The driver of the car got out to make sure the student was not injured and provides him with his contact information stating repeatedly he'll take care of everything.  As the driver went back to his car to leave the school's parking lot attendant stopped him and asked he stay until the police arrived.  Who knows why the driver was in a hurry to leave.  It’s a good thing the police and EMS arrived within a few minutes.

After a thorough once-over by the paramedics, they were pleased to report that the child is understandably seriously shaken; yet fortunately, no injuries were apparent.  A sigh of relief could be heard from the ever-growing crowd that was gathering.

The driver told the police he saw the bike approaching, yet he never looked back to see where it was before he took off from the stop sign.  He went on to say he wasn’t a bad guy and he never meant for this to happen.  He repeatedly said to the cops he would take care of the damage.  He didn't want to tarnish his good reputation.  He wanted to keep his insurance company out of this.

The student is on the #2 cross-country team in the nation and takes his training seriously.  So as you would imagine, his bicycle was not inexpensive.   The helmet is worth about another $150, as is the speedometer.  With this indication in hand of what it might cost to replace the bike if it could not be fixed, the driver decides to turn the claim into his insurance company, GEICO.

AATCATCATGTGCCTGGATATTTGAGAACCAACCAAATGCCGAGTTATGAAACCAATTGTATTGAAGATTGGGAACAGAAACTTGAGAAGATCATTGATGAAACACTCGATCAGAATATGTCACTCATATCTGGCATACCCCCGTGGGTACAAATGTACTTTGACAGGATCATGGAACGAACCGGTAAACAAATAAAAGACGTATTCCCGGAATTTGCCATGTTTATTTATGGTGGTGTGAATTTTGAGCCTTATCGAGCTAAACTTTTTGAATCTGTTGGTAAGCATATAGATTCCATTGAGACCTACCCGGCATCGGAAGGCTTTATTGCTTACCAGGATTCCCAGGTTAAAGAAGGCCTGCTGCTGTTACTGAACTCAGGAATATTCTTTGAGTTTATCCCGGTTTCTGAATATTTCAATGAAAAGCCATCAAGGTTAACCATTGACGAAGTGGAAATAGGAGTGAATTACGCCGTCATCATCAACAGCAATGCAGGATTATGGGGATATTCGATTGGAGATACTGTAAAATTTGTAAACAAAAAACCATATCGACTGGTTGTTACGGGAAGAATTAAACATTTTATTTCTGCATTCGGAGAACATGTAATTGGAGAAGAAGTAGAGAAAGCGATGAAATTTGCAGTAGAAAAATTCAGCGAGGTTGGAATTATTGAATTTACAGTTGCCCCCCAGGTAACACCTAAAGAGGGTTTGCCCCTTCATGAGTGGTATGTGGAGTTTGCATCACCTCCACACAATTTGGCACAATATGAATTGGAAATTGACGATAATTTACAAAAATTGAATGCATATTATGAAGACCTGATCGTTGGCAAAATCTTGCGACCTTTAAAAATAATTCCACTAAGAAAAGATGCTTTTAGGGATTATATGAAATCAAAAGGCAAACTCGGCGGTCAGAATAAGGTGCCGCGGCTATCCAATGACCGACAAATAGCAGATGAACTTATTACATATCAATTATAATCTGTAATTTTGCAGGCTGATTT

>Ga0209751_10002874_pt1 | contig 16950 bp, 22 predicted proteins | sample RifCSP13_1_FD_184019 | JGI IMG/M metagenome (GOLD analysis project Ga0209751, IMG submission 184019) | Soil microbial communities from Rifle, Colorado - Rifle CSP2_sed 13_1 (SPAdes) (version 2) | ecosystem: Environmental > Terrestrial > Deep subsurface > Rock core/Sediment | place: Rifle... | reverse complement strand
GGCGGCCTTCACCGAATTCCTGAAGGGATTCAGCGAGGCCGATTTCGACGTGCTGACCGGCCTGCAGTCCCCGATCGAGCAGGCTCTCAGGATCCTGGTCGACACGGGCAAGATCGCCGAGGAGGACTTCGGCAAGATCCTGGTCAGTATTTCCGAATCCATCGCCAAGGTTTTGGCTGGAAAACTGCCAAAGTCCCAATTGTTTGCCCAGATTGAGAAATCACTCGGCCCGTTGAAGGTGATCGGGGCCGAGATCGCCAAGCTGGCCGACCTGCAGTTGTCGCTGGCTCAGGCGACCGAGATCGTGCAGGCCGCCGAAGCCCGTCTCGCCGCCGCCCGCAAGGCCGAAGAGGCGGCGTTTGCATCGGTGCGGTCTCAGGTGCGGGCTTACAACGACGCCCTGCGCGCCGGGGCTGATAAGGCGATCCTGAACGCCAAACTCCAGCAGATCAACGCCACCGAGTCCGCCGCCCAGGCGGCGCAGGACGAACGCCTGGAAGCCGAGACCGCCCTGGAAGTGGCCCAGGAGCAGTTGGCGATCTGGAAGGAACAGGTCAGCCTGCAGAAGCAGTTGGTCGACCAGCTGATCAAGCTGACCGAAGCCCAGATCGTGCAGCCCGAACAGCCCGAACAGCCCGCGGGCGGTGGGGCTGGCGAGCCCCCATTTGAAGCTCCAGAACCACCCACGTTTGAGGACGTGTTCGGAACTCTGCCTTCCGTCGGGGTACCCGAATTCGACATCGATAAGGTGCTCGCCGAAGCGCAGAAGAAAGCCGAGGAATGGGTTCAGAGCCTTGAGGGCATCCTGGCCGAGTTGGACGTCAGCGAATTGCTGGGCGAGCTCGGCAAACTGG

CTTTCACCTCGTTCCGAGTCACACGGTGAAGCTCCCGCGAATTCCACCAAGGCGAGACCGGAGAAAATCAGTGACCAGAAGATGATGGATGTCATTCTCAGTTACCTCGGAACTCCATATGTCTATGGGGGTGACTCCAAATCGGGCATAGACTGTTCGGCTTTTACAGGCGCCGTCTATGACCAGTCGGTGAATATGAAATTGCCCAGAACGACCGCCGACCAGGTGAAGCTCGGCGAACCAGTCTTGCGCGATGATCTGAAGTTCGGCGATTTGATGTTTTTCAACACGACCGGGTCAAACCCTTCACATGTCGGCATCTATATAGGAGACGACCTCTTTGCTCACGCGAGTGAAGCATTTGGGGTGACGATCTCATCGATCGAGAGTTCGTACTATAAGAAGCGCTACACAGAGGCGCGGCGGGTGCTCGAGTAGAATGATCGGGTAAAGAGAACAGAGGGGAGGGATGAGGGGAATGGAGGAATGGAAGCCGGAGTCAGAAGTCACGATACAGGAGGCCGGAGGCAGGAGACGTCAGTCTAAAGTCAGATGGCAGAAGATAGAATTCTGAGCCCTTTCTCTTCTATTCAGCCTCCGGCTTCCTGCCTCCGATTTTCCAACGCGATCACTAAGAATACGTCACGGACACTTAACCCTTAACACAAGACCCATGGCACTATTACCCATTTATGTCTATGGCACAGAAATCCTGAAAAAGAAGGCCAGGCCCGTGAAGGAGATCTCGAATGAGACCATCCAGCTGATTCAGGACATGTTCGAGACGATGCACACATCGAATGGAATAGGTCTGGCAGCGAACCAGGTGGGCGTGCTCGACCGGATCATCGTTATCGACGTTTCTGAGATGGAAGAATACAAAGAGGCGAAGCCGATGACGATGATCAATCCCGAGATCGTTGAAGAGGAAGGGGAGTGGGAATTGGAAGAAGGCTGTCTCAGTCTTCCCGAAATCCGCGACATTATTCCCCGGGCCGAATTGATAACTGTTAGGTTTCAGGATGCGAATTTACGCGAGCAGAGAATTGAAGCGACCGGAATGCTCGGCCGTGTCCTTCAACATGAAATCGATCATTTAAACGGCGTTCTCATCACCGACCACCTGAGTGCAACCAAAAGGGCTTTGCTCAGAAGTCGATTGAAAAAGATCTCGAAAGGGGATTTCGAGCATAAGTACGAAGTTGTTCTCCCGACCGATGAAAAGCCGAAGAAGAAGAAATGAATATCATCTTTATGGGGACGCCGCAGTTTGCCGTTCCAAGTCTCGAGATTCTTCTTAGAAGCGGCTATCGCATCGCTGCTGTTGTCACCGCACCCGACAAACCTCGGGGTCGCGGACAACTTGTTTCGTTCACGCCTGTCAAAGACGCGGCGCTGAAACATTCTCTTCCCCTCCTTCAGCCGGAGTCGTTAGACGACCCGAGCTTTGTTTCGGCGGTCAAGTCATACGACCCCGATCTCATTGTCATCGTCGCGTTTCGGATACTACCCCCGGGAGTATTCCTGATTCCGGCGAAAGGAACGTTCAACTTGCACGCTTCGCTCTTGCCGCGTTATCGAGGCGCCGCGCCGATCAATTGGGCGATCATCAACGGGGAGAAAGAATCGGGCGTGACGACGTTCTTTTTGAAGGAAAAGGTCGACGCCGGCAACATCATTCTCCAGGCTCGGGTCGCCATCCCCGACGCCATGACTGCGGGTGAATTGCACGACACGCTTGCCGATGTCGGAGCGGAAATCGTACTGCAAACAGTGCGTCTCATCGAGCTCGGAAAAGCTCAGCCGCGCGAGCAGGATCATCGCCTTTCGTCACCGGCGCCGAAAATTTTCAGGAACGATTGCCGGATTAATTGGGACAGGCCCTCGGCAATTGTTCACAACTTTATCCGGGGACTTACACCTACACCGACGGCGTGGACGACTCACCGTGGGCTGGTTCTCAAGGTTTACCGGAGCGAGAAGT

Without getting a statement from the student or reading the police report, GEICO immediately denies the claim.  To add insult to injury, the driver of the car is now demanding the student he hit pay for the damage to the car!

The basis of GEICO's denial and the driver's request for payment is thier interpretation of State law which says the bike should have been riding on the 45mph- 7 lane divided road, and not on the designated multi-purpose sidewalk as allowed by city ordinance.  According, the student was clearly at-fault because he was more than 50% negligent, in their opinion.  Furthermore GEICO, says if you want to ride your bicycle on the sidewalk you must only travel in the same direction as the cars on the road!

The actual quote from the GEICO claims rep was, "The (driver at a stop sign) would have had the right of way because (the bike on the sidewalk) was riding the opposite direction of traffic (on the road).”

The student doesn’t have the resources to pay for both his bike and the damage to the car.

Do you think he should raise money to pay for car and bike, or raise money to fight GEICO in court?

PS. I can never replace my son, and I could not be any happier that he was not seriously injured.  However, who would ever imagine both the driver and GEICO could steep to such a despicable lows.  Who wants to stand up with Kyle and me and fight the driver and GEICO?

P.S.S.  If you believe GEICO was irresponsible in how they handled this claim by not properly investigating it, please send an email to the Texas Department of Insurance at (reference GEICO Claim #0452598921010017)